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Video Content By Social Channel

Video content is everywhere these days. And it's easy to want to post things on every social channel, but is that always the best place for it? Let's take a quick look at each platform and what kind of video people are going there for.

 

Facebook

Facebook is one of the oldest on this list and, while it has definitely transformed a lot over the years, probably still one of the most used. It is full of both person accounts and business accounts, which means there is a lot of different content happening. But the one thing that it has in common - that "share" button is easy to access. Everything from cute animals to cooking videos, news stories to movie clips, video is everywhere on Facebook and its being shared by everyone from your co-workers to your great aunt. Creating something "share-worthy" isn't the easiest thing to just accomplish on your first try, but really taking into consideration what types of things people want to share with their friends and is a good place to start. Over the last few years, Facebook has added video-friendly features like the ability to go live on your page, schedule and premiere videos and even introduced Facebook Watch. Watch is Facebook's own video streaming area that combines videos from feeds and specific, exclusive content created for Watch.

Instagram

Instagram is all about the visuals - which makes it a great home for video content. It is one of the few platforms where the way it looks might out rank the actual content in most cases. No matter how far it comes, it is still a land of filters, so make it pretty! And don't forget to hashtag it well! Instagram has jumped on some video bandwagons with things like Stories, IGTV and Reels - all of which sort of do what platforms do with video, just all inside the Instagram app. All these things together, though, create a great place to tell stories and even sell products. Ability to incorporate ads and make it a complete shoppable experience has almost turned Instagram into a modern-day, digital catalog. Throw that in with a platform filled with influencers and celebs, and well you have a successful place for products.

LinkedIn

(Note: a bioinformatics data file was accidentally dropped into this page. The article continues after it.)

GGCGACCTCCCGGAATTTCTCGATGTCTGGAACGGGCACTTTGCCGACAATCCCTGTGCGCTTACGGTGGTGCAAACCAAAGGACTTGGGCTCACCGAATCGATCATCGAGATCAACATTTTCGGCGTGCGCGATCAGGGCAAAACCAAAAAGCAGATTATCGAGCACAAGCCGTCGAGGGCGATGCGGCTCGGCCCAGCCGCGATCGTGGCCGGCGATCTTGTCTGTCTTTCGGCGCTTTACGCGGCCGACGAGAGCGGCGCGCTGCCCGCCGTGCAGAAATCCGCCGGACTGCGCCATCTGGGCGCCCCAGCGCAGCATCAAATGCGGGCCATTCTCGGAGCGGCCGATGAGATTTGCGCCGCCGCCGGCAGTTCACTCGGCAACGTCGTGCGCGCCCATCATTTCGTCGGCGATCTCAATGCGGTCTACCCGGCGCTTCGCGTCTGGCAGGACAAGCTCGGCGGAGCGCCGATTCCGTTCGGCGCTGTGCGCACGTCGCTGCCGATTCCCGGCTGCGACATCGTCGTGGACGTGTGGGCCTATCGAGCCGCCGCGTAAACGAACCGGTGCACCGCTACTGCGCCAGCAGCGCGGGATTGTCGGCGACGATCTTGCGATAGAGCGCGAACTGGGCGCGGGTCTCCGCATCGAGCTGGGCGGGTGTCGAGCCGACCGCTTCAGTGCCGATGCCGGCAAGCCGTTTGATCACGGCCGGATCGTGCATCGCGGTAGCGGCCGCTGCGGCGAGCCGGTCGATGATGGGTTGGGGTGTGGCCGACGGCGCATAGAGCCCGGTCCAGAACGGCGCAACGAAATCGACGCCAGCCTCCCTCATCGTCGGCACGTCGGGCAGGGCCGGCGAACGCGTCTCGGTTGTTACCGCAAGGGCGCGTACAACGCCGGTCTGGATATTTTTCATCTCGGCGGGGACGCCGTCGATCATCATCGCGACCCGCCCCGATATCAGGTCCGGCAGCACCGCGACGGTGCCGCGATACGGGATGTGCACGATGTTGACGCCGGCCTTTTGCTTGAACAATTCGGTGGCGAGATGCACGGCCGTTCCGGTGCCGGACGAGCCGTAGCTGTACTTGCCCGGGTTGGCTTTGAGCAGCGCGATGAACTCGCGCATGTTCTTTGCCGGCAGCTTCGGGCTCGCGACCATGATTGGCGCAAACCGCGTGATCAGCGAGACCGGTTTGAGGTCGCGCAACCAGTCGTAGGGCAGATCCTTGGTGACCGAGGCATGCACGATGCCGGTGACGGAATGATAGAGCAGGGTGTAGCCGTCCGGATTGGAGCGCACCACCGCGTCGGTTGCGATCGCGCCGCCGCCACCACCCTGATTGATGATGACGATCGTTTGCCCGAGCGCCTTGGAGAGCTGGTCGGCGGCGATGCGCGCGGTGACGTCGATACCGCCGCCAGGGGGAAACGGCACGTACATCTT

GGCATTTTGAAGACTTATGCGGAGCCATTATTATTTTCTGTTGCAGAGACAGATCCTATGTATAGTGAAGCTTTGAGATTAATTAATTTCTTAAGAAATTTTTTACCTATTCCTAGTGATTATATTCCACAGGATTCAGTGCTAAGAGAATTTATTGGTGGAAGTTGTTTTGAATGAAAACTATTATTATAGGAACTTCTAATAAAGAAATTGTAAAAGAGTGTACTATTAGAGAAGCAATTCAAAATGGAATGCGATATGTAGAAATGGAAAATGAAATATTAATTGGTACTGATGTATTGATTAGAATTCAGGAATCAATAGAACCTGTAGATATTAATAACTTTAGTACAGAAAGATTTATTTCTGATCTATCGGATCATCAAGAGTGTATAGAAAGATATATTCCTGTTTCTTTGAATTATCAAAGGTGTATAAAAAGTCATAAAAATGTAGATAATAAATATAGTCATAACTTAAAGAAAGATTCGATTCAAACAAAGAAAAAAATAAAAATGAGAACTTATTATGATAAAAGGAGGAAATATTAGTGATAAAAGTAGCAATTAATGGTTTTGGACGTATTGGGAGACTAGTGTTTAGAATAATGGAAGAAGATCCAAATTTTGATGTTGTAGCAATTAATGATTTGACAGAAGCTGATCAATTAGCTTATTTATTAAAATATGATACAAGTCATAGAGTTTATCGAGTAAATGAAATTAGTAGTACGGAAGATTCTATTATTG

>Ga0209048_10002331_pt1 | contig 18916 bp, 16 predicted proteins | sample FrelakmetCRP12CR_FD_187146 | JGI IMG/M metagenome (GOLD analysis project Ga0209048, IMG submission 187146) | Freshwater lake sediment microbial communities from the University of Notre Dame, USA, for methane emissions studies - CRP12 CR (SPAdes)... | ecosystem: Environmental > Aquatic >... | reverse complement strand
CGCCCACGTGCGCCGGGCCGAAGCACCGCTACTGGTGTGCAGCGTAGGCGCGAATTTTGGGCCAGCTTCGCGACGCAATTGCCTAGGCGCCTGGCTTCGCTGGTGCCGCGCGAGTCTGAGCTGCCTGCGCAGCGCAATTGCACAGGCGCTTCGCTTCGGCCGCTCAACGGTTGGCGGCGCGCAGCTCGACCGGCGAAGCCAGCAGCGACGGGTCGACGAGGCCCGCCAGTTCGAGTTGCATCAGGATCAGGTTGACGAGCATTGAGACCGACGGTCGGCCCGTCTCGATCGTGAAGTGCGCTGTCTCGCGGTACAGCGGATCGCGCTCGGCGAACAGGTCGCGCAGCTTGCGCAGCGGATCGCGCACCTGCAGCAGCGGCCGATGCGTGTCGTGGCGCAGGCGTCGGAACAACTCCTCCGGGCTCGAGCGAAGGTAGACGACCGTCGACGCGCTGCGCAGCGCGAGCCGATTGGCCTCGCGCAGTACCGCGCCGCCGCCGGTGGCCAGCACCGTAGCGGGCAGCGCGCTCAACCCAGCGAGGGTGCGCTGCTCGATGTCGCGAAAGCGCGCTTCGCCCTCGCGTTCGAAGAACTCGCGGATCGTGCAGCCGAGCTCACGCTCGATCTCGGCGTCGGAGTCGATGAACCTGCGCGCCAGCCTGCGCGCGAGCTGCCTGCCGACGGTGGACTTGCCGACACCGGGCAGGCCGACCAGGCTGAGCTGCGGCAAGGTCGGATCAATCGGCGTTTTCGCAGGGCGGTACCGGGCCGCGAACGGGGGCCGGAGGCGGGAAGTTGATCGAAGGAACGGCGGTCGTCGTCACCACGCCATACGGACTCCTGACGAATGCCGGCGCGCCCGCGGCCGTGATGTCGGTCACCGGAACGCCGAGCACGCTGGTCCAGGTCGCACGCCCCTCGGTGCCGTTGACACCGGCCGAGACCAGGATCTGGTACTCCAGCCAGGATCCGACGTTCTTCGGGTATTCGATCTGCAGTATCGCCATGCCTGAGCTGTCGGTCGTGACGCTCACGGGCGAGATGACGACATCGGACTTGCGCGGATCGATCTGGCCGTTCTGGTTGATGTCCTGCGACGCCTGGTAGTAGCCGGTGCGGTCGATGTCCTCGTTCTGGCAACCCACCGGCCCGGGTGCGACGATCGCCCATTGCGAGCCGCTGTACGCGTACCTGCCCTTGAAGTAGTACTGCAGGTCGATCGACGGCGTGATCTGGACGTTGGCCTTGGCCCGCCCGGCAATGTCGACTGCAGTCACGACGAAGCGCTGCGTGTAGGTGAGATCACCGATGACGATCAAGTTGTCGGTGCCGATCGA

LinkedIn. The professional friend in this group. Obviously most of the content in here is focused on jobs, company/professional news and and learning. Someone told me recently they liked that LinkedIn was a bunch of people congratulating each other on accomplishments. And it's not that far off. It is a platform that generally stays clear of the chaos you might find on other sites - which can be a refreshing break. Like big business, however, it is not always the most forward thinking or groundbreaking when it comes to features and video integration - but its getting there! It does allow native video uploads and YouTube links show up pretty well in most instances. It even allows some people to go live and and while it isn't available to just anyone yet, it's only a matter of time.

 

Twitter

Speaking of platforms that aren't great at video, we have Twitter. It is a platform that was founded on words and has definitely been slower on the image and video features. While you can post natively, you can only upload videos under 2:20 and under 512 MB. That doesn't give you a ton to work with, but you can easily post links to other platforms like YouTube pretty easily. Content on Twitter has always been, and continues to be, on the newsier and more topical side compared to most other platforms.nIt's fast-moving and it takes a lot to really stand out, so video is a good way to break through and get attention here if done well.

 

TikTok

TikTok might be new kid on the scene, but it's certainly come on strong. These quick, easy-to-digest videos have done in 2020 what YouTube did in the early 200s. It made video creation more accessible to the masses. While maybe not as highly-produced as some of the other platforms, TikToks in-app tool and features gave people a lot of flexibility and encouraged creativity, collaboration and sharing. Unlike most platforms that encourage you to stay on their app/site, TikToks are are really easy to share on almost every platform - including the ones above. Some important things to remember when making your TikToks? Trends, trends, trends is #1. and #2 is remember that it's all done in a 9x16 or vertical phone format.

 

YouTube

Some people might not see this as a social platform, but it is where most of the internet's video content lives. And for good reason. First, YouTube has been doing video longer than any of these other sites, so it knows video best. It allows for the highest-quality videos (Hooray for HD) and length is really not an issue. It's the perfect place for longer-form content, series and even - whether true live or Premieres - live events. Plus, with the rise in CTVs (Connected Televsions), a television with built-in internet access, more and more people are watching YouTube right on their TVs. It's no longer limited to computer or phone screens, it's huge! Between the Gen-Z crowd who grew up on YouTube and the amount of people are cutting cords and ditching cable, YouTube is a prime place for top-notch video entertainment.  

Now obviously there is content that will work across the board. Great content is just great content. But sometimes it helps to look at why people are going to each platform to think about what kind of video they might want to see. Plus, you want to make sure the platform has the right capabilities and features to make your message shine.

From there, get creative, produce something amazing and make the most of all those platforms out there!

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